In Techniques

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A few years ago I found a broken and grime-covered segment of a slip stone buried in the soil outside our front porch. Thrilled by this unexpected surprise, I immediately decided to restore the stone and incorporate it into my collection of sharpening tools. 

The stone was dished and covered with black grime as a result of many years of use and abuse so I decided to use a coarse diamond stone to dress up all its surfaces – including the narrow and wide vaults on the edges. Diamond stones are the best medium for this job but wet/dry silicon carbide sandpaper over a piece of granite or glass will do the job too. 

First I flattened the surface on one face of the stone, then I worked on the vaults, and lastly on the opposite face, but this dressing up order can be arranged differently. The DMT Extra, Extra course stone worked exceptionally well, and with the help of some water that served as a lubricant the job was done fast.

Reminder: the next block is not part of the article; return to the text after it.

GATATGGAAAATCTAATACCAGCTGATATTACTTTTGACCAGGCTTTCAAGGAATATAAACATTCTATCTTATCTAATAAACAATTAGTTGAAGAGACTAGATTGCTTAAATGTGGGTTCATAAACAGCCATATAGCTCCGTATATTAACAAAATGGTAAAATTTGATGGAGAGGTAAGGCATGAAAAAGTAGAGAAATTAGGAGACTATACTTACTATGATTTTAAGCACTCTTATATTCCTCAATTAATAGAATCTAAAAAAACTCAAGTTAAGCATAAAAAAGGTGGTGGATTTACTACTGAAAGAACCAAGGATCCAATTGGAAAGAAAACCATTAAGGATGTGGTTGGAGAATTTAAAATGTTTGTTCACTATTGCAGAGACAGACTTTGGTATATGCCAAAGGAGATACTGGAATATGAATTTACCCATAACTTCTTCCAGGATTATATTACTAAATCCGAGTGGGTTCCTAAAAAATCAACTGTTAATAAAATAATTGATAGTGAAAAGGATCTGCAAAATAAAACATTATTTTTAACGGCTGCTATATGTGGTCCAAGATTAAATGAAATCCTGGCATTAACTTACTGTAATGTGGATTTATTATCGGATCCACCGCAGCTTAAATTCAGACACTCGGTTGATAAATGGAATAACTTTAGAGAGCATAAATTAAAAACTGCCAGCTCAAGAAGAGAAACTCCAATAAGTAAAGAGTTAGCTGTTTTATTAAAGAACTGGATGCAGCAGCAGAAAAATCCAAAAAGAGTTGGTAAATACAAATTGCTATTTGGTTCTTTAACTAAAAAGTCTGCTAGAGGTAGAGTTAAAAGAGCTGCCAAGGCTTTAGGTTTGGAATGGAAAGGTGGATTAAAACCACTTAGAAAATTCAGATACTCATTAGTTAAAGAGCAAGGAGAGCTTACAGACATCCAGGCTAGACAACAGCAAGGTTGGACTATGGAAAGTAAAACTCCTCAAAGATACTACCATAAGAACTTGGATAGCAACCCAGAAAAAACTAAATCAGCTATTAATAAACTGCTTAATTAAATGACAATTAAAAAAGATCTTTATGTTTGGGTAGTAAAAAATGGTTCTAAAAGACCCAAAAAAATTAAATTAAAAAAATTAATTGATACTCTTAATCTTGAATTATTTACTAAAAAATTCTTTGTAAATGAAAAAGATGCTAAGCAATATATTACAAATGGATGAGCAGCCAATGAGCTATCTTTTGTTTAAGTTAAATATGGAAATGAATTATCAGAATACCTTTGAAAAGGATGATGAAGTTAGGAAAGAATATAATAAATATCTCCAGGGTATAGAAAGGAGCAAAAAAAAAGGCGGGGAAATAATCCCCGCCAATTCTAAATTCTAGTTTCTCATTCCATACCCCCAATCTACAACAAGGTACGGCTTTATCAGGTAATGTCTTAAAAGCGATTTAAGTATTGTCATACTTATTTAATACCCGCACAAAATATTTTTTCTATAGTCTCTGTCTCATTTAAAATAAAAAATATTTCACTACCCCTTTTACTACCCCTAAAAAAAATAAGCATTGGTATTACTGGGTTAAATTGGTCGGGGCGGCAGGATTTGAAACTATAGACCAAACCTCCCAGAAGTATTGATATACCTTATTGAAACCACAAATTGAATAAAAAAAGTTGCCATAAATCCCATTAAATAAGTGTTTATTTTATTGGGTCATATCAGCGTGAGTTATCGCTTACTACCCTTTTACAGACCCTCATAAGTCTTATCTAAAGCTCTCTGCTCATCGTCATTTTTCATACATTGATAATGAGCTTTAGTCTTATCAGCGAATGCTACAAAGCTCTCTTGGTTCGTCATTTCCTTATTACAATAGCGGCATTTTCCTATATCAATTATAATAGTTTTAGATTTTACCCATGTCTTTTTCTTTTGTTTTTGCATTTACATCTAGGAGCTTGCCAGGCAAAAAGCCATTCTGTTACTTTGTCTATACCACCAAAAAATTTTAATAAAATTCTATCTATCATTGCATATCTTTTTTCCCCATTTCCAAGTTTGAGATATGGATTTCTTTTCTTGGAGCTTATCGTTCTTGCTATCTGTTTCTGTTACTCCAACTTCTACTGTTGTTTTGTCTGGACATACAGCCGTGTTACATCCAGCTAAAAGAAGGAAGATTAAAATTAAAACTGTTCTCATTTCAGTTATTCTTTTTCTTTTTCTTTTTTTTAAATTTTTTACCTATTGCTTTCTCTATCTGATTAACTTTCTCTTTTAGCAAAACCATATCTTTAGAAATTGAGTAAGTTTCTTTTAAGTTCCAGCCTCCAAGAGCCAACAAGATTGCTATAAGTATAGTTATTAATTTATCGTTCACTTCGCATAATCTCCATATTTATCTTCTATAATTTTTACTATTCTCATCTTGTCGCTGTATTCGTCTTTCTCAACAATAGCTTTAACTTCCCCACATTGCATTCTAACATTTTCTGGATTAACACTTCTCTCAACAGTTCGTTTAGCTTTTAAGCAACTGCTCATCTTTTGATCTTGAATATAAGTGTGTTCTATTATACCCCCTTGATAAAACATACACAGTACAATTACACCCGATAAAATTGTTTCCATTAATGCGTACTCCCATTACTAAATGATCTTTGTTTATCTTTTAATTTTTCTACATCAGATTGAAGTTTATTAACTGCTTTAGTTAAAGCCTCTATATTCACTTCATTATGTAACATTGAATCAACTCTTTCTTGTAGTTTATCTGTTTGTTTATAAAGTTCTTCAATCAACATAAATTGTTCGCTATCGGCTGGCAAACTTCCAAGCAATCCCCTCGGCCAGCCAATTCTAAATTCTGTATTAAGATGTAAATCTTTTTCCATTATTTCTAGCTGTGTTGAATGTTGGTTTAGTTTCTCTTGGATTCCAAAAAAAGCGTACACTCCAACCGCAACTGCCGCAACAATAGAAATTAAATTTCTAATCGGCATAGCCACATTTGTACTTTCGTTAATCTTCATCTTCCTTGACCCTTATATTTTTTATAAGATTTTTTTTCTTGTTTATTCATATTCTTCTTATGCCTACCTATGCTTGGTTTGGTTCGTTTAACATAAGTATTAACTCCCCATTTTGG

After the coarse stone, I used a finer diamond stone to smooth the surfaces even further and then tested the slip stone on one of my edge tools.

If you have or find a broken slip stone made of natural or synthetic material please don’t hesitate to give it a facelift, as even a broken segment like the one I found can excel in all kinds of sharpening tasks. 

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  • Ziggarelli

    Truly trash into treasure, the photos of the process were great!

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